Food Security and Sufficiency Project

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    "Food Desert" American Samoa: Assessing Food Desert at School Locations
    (American Samoa Community College, 2012-07) Asifoa-Lagai, Molly
    The purpose of this study is to assess if food desert exist at school locations in American Samoa. A food desert is an area that lacks nutritional food. Most of the schools on island are public institutions and the majority of the children attend these schools. This study is about the existence of Food Desert at school locations in American Samoa. The GIS system was used to map all the schools on island and the nearby stores. The Food Checklist was used to survey 23 stores near public schools on the island of Tutuila. All the stores picked were in proximity with public schools. The criteria for market inclusion was that the store was in a public schools’ proximity or public school zone, or was found along common walking routes to schools. The results indicate that school locations in American Samoa are food deserts. Of the twenty-three markets that were assessed in this study, about 74% are visible from school grounds. About 57% did not stock any fruits or vegetables, of the 43% that stocked fruits and vegetables, only 20% scored 4 or above on quantity, quality, and variety
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    Assessing Household Food Security: Leasina County, American Samoa
    ( 2012-10) Asifoa-Lagai, Molly
    American Samoa is an unincorporated US territory located south of the equator. It is consisted of two groups of islands, Manu’a and Tutuila. The Tutuila island is the most populated island, where all the main public and private sectors are located. The 2012 population is estimated at 68,000. In the year 2000, 62 percent of individuals or 50% of families from American Samoa were below the national poverty level.1 The substantial rise in utility and food prices over the past years has significantly increased the number of American Samoans who are affected by food insecurity and poverty. Food availability and access to healthy food are challenges in the territory. About 95% of foods on island are imported, and most of these foods are processed. Perishable or fresh foods are not popular with businesses because of the expiration dates. The Household Food Security Survey (HFSS) was carried out at the Leasina county, the least populated county. The aim was to understand if food insecurity exists on island. The survey was translated into Samoan. About 44% completed the survey in the Samoan version and 56% completed the English version. An estimated 6% of the households did not have any children under the age of 19. According to the HFSS findings about 75% of the households are food insecure. Of this food insecure population, about 37% are low food security and 63% are very low food security. Of the households with no children, about 80% are food secure and 20% are food insecure. Some limitations to the study include how well the participants understood the phrase “balanced meal”. Most understood that balance meal means healthy meal, but how does it look like with everyday local food on the plate. Another limitation is the sample population. Is it really representing the population? The Leasina county is more like a rural area, compared to the most populated urban Tualauta county.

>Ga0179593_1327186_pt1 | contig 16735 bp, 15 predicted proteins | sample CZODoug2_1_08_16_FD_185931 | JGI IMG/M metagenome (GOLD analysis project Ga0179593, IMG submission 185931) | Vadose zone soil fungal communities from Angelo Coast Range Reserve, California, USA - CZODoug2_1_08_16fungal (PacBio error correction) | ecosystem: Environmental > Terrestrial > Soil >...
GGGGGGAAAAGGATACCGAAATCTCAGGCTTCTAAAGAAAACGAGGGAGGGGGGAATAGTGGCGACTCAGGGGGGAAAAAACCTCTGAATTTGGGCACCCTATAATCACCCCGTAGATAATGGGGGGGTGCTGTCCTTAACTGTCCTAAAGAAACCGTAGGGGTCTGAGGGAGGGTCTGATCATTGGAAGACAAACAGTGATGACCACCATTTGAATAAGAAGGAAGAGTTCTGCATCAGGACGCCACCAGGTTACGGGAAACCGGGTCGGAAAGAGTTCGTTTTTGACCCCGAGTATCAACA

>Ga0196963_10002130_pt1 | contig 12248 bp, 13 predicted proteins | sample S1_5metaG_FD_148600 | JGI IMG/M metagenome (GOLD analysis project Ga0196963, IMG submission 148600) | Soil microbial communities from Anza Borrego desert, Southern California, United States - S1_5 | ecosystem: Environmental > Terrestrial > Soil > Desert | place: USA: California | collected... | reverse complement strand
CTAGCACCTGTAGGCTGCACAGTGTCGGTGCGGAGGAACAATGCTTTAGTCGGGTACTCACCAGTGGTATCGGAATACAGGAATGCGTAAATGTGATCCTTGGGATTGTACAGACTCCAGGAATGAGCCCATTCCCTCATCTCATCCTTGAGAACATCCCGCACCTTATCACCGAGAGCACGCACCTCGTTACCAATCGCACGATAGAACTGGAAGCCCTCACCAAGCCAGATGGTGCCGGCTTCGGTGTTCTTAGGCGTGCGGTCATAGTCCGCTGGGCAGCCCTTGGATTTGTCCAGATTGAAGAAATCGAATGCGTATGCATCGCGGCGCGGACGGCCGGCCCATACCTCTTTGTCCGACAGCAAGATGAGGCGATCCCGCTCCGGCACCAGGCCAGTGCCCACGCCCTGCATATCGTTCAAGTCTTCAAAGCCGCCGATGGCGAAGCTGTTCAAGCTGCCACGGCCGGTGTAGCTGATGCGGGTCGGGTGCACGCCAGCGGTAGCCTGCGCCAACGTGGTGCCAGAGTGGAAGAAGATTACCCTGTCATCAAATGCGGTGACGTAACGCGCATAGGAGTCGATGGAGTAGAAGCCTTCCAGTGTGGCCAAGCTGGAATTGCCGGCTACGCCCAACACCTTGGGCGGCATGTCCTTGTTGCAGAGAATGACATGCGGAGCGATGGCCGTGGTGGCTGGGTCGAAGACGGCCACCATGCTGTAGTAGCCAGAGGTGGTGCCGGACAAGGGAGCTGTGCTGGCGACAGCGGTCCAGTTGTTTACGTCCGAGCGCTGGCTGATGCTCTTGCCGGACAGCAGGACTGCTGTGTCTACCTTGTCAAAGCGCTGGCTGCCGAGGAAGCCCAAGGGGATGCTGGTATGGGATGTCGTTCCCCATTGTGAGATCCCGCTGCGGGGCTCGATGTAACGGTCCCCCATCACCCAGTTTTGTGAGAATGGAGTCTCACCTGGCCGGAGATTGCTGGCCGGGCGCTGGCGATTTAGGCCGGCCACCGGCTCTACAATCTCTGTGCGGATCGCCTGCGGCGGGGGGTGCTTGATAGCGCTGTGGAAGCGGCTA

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    Food Security Status in American Samoa
    (Agricultural Development in the American Pacific Project, 2012)
    A poster outlining the results of an 18-item food security measure developed by the USDA to assess Food Insecurity is known as the Household Food Security Survey (HFSS) module which had been translated into Samoan and was distributed to the head of households in the Leasina County.
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    Food Security in American Samoa
    (Agricultural Development in the American Pacific Project, 2012) Asifoa-Lagai, Molly
    American Samoa is a US territory currently dealing with an increased number of people suffering from obesity and chronic illnesses. In 2000, 62% of individuals or 50% of families from American Samoa had incomes below the national poverty level. The substantial rise in utility and food prices over the past years has significantly increased and this has affected the cost of living in American Samoa. The overall results of this study show that 25% of the population are food secure and 75% are food insecure.
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    Food Desert: Does It Exist In American Samoa?
    (Agricultural Development in the American Pacific Project, 2009) Asifoa-Lagai, Molly
    Obesity is one of the main concerns for medical professionals, community leaders, and parents in American Samoa. Studies reveal the increasing number of overweight children in American Samoa. Most children attend public schools. This study assessed if the environment surrounding schools are food deserts, and therefore contribute to unhealthy diets.